“That’s become our niche, to go into areas where the larger stores have vacated,” says John Leevers, president of Leevers Supermarkets Inc., which owns and operates the Colorado Save-A-Lot stores. Leevers is also a member of Mayor Michael Hancock’s food-access task force.
The crowning achievement of the redevelopment is a Save-A-Lot, a discount grocery store, which opened in the former Safeway space last month. The new grocery store is especially important to Montbello because of the area’s food insecurity. Five of the six census tracts that make up the Montbello neighborhood are considered food deserts, according to the U.S. Department of Agriculture, with at least one-third of residents living more than one mile away from the nearest supermarket. And at least one-fifth of Montbello residents live in poverty.
“We have a very heavy emphasis on fresh produce," Leevers says. "A significant part of our store space is dedicated to produce. And we have a full-scratch bakery in-store.”
While there’s no shortage of fast-food joints and convenient stores around Montbello, a food desert is defined by its lack of access to fresh produce, something that’s imperative for proper nutrition and good health. Leevers also set aside space for a 500-square-foot community room with a demonstration kitchen that will provide recipe classes and food education for residents.
In keeping with the community-health theme, Leevers opened a Planet Fitness next door to Save-A-Lot and has a DaVita dialysis center under construction at Chambers Place. A 16,000-square-foot storefront is still up for grabs in the shopping center, with the potential of attracting a clothing retailer, hardware store or fast-casual diner.
All Colorado Save-A-Lot stores fall under the umbrella of Leevers Supermarkets, an eighty-year-old company that was owned by three generations of Leevers before it became employee-owned five years ago. Employees over the age of 21 with at least one year of working at the store under their belts and an average of twenty work hours a week is given annual stock in the company.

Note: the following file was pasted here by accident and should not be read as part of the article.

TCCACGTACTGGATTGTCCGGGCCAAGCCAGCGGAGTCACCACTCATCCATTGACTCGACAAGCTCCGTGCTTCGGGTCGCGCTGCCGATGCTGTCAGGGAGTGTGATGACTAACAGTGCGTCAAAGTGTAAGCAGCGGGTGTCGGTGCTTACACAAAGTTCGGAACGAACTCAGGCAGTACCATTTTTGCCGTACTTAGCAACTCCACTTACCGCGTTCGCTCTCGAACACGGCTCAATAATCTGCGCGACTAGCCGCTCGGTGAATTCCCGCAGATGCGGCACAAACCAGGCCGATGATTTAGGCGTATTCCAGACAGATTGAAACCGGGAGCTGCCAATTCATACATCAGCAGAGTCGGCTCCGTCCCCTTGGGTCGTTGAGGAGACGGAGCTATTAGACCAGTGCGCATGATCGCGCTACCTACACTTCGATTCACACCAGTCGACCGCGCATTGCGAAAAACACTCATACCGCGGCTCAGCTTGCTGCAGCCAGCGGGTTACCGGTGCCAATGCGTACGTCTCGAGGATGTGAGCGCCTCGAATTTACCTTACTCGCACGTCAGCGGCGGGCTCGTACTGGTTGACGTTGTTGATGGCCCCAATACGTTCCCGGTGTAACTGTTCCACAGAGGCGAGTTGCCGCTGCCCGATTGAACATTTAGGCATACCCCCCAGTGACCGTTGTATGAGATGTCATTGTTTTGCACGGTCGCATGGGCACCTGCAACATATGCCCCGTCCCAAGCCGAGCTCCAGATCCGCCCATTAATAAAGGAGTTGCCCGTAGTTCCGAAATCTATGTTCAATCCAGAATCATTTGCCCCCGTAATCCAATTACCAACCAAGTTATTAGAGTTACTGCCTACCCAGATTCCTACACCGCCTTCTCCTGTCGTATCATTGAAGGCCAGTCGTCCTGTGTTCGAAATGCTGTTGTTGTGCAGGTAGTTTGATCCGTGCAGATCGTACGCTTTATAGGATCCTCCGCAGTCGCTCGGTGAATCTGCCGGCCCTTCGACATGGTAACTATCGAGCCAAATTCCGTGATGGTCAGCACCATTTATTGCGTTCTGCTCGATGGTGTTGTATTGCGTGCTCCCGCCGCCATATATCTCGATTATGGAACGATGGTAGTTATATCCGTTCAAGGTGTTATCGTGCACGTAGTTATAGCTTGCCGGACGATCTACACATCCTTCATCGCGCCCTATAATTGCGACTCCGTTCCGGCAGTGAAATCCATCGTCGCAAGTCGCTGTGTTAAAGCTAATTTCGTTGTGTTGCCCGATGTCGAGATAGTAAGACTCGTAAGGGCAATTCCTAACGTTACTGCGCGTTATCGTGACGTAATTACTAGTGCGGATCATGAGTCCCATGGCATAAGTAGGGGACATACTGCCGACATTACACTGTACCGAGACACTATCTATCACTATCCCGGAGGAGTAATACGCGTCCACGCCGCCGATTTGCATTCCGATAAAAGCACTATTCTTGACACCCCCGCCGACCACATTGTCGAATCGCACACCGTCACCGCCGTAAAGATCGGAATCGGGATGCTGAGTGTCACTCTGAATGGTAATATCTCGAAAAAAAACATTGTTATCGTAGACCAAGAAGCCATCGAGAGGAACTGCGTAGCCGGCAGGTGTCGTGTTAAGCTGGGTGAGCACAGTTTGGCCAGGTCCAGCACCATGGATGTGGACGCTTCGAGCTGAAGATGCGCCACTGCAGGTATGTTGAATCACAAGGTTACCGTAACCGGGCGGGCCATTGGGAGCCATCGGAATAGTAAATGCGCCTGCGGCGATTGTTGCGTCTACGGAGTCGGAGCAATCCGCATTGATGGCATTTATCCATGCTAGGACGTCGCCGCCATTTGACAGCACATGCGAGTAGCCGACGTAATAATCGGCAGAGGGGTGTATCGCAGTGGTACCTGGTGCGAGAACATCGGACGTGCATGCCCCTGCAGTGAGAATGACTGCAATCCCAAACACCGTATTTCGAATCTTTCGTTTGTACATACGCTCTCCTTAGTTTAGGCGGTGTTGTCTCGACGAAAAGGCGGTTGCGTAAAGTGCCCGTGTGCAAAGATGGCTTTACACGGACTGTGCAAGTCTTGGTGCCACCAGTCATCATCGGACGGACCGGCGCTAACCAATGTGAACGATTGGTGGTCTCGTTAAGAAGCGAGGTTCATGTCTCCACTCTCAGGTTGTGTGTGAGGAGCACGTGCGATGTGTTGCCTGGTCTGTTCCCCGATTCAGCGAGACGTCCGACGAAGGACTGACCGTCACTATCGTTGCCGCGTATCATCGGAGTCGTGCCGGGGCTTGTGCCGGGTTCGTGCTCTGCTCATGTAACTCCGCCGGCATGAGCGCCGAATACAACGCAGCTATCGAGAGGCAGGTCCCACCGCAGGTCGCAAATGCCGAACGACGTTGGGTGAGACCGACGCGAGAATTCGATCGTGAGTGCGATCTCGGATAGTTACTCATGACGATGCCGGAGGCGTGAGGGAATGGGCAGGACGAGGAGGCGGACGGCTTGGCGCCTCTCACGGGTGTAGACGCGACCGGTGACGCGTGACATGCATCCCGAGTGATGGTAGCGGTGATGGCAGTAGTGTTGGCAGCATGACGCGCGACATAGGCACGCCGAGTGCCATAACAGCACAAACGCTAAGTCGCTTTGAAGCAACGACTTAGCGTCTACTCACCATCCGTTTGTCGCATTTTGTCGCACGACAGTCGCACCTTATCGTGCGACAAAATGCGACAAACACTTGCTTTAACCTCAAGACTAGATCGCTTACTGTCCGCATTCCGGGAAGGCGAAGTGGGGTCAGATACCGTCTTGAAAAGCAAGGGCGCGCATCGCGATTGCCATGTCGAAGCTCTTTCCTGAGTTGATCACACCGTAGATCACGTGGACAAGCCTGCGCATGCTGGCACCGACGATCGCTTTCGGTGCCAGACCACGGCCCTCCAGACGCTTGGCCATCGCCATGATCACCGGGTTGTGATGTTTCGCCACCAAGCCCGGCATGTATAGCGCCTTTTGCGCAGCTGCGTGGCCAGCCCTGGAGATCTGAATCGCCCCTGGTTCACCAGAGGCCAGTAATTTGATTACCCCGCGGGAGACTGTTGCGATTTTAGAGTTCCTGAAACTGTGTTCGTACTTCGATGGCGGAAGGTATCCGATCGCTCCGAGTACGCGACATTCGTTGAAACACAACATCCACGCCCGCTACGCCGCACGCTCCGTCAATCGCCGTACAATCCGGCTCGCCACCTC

“The employee-ownership model is unparalleled in its ability to create wealth for the people who work in the store. When people shop in that store, they’re supporting their community in a direct manner,” John says.
The redevelopment project came to life with the help of the Colorado Enterprise Fund, a nonprofit microlender, when it agreed to a $1 million loan — double its normal limit — through its CEF Healthy Foods Fund Loan Program to chip away at Denver’s food deserts. The loan program pools funding from a variety of sources, including the U.S. Department of Treasury, the Colorado Health Foundation, and the Reinvestment Fund.
CEF also brought on two other financiers, the Colorado Trust and the Colorado Housing and Finance Authority, who contributed $1 million and $1.5 million, respectively. Since 1976, CEF has provided more than $65 million in loans to more than 2,100 businesses in the state.
“A grocery store is so central to the community. I can totally relate to these guys because of my family history in the grocery business growing up [in Grand Junction],” says Ceyl Prinster, president and CEO of the Colorado Enterprise Fund. “This operator is so engaged with the community and is so committed to not just food, but overall health.”